The less chuffed Andy B finished first. I saw nothing of his game as he had been consigned to the annexe where all but the top 6 or 7 over-65s matches had been consigned. Faced with a London System as Black, Andy managed to blunder a pawn relatively quickly - at which point his opponent (from the German club team Freibauer Niedersachsen) promptly offered a draw. Never one to look a gift horse in the mouth, Andy wisely accepted.

Next to finish was Bernard. Quite what he's doing here is a matter for some discussion, as we all know he's only played one serious game in the last six years and - to put it mildly - that hadn't gone well. Today, though, he was inspired, and played very sensibly against a 2114 rated opponent from Dresden, and was never worse. Indeed, he agreed a draw from what was probably a position of strength. An excellent performance, which doubtless owed much to the pre-match beer he felt obliged to consume at lunchtime!

And so to me, as always the last to finish, but when the game ends in mate it isn't such a hardship. Having almost 200 points advantage over my Finnish opponent, I fairly quickly and easily built up a big advantage on the white side of a 3 Bb5+ Sicilian. But with the win in sight, I faltered and allowed an exchange which should have led to an immediate draw. However, the quality of the play from both players then deteriorated markedly, and after a few rather nervous moments, my opponent kindly self-destructed in spectacular fashion to allow me to force mate with queen and knight.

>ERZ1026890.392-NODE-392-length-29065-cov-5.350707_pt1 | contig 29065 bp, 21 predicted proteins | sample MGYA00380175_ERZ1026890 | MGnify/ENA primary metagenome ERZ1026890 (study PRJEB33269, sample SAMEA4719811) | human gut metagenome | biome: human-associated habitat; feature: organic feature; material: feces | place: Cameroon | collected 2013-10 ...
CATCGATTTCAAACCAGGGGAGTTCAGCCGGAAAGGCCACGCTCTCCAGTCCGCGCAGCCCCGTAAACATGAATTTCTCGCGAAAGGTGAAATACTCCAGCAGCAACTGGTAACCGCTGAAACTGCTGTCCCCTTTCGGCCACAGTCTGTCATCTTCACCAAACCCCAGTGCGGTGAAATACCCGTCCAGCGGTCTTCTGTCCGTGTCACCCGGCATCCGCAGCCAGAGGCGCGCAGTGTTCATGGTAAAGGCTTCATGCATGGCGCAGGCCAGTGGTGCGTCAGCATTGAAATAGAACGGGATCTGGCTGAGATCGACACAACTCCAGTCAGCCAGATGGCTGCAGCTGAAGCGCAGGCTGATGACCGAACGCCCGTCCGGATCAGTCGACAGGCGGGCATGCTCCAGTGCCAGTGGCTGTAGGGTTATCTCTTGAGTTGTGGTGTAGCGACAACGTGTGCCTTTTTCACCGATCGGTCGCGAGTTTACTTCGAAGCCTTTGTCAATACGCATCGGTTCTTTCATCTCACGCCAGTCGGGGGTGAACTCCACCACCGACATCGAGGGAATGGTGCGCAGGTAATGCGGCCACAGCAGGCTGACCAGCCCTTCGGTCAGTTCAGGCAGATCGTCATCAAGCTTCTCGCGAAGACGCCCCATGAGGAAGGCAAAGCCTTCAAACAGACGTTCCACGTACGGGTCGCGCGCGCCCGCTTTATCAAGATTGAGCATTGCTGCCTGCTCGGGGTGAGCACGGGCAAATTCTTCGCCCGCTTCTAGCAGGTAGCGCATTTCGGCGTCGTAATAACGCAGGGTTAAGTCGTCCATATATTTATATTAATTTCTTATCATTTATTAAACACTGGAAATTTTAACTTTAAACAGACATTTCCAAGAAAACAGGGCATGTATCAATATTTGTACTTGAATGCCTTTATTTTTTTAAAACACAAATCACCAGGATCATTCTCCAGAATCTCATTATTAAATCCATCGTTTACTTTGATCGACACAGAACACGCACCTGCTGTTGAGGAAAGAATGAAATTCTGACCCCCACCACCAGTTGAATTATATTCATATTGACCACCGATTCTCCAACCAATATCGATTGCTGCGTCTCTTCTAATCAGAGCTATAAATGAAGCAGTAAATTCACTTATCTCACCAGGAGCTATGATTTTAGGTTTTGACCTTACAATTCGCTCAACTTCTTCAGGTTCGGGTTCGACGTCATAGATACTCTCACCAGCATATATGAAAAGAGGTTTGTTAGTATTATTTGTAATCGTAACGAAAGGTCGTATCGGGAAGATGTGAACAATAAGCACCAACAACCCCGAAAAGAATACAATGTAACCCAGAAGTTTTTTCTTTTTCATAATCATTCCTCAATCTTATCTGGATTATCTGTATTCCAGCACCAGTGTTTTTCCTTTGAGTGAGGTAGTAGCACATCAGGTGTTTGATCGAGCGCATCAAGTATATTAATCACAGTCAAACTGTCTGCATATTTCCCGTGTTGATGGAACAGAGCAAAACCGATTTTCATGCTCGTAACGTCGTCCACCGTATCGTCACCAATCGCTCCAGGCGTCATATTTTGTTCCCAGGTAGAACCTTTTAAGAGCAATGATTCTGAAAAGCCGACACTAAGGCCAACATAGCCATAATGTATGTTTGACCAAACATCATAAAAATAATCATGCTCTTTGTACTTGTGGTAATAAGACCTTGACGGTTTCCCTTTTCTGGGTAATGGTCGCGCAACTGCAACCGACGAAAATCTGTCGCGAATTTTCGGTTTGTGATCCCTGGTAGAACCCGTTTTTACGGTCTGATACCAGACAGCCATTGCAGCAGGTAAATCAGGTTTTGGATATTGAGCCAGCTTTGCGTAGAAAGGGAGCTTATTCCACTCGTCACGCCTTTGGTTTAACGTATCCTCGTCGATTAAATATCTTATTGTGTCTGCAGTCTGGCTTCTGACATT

We have celebrated in appropriate fashion tonight at a truly excellent pub, which has so far not been discovered by anyone else at the tournament! Its not haute cuisine, more substantial grub, and we'll be back there again tomorrow evening. It has the added advantage of being right next to a narrow gauge steam railway. And when I say right next, I mean right next!

Bernard relives his train-spotting youth! Luckily we have remembered to look both ways when leaving this pub.

I may not be so up-beat with my next report, as I already know that I am playing GM Jim Plaskett tomorrow, when England 2 go head to head with England 1. Bernard is up against a 2000 rated player from the German club team Horst-Emscher 1931, while Andy is playing ….someone! The draw is not yet up for the really oldies section.